Typically, before mounting the windrow pickup to the feeder unit of the combine, both the reel used in standing crops and the sickle in the cutter bar were removed. The most common pickup attachment that evolved and became universalized throughout the industry generally consisted of rows of wire teeth set on an axle. The teeth protruded through slots in a stationary piece of sheet metal. The teeth would pick up the windrow and raise it up into the feeder unit. The stationary piece of metal would “comb” the windrow off the pickup attachment and allow the windrow to proceed into the feeding unit of the combine. The combing action of the stationary portion of the pickup was intended to prevent the teeth from hanging on to the straw in the windrow and causing the windrow to wrap around the axle of the pickup attachment. Despite the partial success of the combing action of the typical windrow pickup, “wrapping” of the windrow around the pickup attachment remained a problem. This is problem that caught George Innes’ attention.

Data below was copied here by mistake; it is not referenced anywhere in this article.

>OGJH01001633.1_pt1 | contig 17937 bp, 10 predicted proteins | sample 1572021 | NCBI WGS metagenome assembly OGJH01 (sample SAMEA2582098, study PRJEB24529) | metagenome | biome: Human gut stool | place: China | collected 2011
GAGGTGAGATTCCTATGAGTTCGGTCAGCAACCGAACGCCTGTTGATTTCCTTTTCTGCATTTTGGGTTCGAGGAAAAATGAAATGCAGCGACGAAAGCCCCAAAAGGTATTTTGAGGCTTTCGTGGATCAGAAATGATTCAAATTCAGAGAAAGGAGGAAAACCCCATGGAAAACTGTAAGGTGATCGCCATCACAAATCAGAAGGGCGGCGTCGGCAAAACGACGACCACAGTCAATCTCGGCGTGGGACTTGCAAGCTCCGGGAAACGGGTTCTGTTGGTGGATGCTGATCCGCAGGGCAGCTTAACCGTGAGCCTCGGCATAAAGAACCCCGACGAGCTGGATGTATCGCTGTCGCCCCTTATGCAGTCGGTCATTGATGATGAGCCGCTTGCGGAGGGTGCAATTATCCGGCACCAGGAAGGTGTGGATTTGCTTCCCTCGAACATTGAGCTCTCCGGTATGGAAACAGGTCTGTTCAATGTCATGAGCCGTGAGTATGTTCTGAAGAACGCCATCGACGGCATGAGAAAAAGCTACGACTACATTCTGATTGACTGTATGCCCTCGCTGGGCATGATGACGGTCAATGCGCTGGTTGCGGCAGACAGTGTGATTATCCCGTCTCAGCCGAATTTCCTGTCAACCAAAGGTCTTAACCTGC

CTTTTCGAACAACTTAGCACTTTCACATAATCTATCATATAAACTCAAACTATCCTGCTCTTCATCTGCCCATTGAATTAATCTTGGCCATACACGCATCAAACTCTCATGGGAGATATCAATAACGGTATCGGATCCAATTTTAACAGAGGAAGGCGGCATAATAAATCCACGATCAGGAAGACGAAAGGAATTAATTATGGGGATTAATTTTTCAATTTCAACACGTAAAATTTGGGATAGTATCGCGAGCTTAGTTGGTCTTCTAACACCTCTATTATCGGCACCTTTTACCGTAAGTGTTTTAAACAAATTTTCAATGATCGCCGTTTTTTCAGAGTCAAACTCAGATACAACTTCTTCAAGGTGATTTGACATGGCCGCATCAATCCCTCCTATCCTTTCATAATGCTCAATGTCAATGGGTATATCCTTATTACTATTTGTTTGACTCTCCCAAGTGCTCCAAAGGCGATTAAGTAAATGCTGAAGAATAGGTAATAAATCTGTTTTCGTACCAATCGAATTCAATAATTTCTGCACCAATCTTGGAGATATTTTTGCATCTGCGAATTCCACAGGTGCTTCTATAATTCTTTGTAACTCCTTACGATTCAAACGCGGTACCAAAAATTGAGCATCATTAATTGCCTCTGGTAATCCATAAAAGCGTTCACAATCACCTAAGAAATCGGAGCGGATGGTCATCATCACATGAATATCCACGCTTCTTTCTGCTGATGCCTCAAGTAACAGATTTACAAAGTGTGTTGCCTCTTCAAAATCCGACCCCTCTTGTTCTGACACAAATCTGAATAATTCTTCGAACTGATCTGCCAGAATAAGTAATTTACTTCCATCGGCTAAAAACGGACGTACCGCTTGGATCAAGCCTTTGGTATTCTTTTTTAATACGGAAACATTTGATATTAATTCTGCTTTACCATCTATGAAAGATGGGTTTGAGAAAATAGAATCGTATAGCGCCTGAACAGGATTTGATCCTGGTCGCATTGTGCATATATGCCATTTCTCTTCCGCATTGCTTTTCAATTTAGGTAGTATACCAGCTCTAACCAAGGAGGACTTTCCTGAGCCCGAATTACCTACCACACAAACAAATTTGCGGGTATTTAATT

Sometime after moving to Bettendorf, Iowa, George began working on a new type of pickup attachment. The Innes designed pickup consisted of a metal cylinder which contained a number of holes. Inside the cylinder was a shaft to which stiff metal teeth were attached. Because the shaft was not located in the very center of the cylinder, but rather was located “off-center” to the front inside the cylinder, the stiff teeth attached to the off-center shaft emerged and withdrew from the slots in the cylinder as the cylinder turned. Both the axle to which the teeth were attached and the metal cylinder in the Innes designed windrow pickup would revolve at the same speed. With each revolution of the cylinder the teeth would protrude out of holes of the cylinder to full extension to pickup the windrow and then withdraw back into the cylinder as the cylinder continued to revolve bringing the windrow up to the feeding unit. Combing action in the Innes designed windrow pickup was eliminated by this extension and withdrawal of the teeth into the cylinder as the cylinder revolved. Thus, the Innes design greatly reduced “wrapping” of the grain around the pickup. The design of this cylinder style of windrow pickup was and would remain George Innes’ greatest invention.